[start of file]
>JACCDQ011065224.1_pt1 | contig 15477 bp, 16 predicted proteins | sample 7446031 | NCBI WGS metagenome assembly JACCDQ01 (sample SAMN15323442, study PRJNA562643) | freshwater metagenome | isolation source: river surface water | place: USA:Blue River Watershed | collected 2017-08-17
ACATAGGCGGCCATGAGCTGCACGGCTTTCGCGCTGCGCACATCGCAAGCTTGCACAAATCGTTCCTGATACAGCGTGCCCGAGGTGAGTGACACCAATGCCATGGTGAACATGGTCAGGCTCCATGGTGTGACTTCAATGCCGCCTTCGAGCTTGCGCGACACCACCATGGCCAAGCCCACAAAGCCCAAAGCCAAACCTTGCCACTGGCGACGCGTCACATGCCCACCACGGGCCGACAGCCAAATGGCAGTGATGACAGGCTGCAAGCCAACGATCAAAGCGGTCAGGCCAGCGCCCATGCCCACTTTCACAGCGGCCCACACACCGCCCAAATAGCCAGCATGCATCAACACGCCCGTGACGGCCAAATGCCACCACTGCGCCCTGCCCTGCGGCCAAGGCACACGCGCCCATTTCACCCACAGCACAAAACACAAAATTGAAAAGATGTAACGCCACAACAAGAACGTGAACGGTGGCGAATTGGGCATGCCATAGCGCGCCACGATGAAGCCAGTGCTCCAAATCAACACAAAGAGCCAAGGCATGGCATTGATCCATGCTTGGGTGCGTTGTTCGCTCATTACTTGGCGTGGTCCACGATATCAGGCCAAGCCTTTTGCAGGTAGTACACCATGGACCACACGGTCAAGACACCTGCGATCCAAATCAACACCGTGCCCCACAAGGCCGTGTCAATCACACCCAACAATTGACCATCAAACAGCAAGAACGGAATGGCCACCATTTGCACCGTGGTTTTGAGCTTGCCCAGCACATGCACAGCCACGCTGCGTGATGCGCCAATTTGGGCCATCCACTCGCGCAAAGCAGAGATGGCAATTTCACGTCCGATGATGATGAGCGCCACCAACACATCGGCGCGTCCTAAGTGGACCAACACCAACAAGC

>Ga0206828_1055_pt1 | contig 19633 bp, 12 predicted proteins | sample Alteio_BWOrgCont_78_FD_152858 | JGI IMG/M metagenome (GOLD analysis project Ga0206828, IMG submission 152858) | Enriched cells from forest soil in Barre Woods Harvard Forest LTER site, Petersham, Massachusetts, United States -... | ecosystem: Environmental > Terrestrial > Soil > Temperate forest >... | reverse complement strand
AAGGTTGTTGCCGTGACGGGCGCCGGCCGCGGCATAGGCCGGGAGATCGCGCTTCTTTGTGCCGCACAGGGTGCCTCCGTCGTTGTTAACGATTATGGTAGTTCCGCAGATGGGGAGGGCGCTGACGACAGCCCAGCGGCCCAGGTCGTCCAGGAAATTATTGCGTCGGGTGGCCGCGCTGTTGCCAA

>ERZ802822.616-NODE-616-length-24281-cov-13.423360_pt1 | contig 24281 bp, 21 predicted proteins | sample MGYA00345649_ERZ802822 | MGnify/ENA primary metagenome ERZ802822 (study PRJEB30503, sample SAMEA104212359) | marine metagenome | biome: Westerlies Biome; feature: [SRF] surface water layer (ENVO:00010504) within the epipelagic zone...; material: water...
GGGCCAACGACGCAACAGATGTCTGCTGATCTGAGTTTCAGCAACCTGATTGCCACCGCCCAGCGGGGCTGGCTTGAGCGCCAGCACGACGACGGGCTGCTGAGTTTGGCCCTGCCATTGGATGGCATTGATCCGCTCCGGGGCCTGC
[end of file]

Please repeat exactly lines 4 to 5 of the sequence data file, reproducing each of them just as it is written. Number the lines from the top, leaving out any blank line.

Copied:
AAGGTTGTTGCCGTGACGGGCGCCGGCCGCGGCATAGGCCGGGAGATCGCGCTTCTTTGTGCCGCACAGGGTGCCTCCGTCGTTGTTAACGATTATGGTAGTTCCGCAGATGGGGAGGGCGCTGACGACAGCCCAGCGGCCCAGGTCGTCCAGGAAATTATTGCGTCGGGTGGCCGCGCTGTTGCCAA

>ERZ802822.616-NODE-616-length-24281-cov-13.423360_pt1 | contig 24281 bp, 21 predicted proteins | sample MGYA00345649_ERZ802822 | MGnify/ENA primary metagenome ERZ802822 (study PRJEB30503, sample SAMEA104212359) | marine metagenome | biome: Westerlies Biome; feature: [SRF] surface water layer (ENVO:00010504) within the epipelagic zone...; material: water...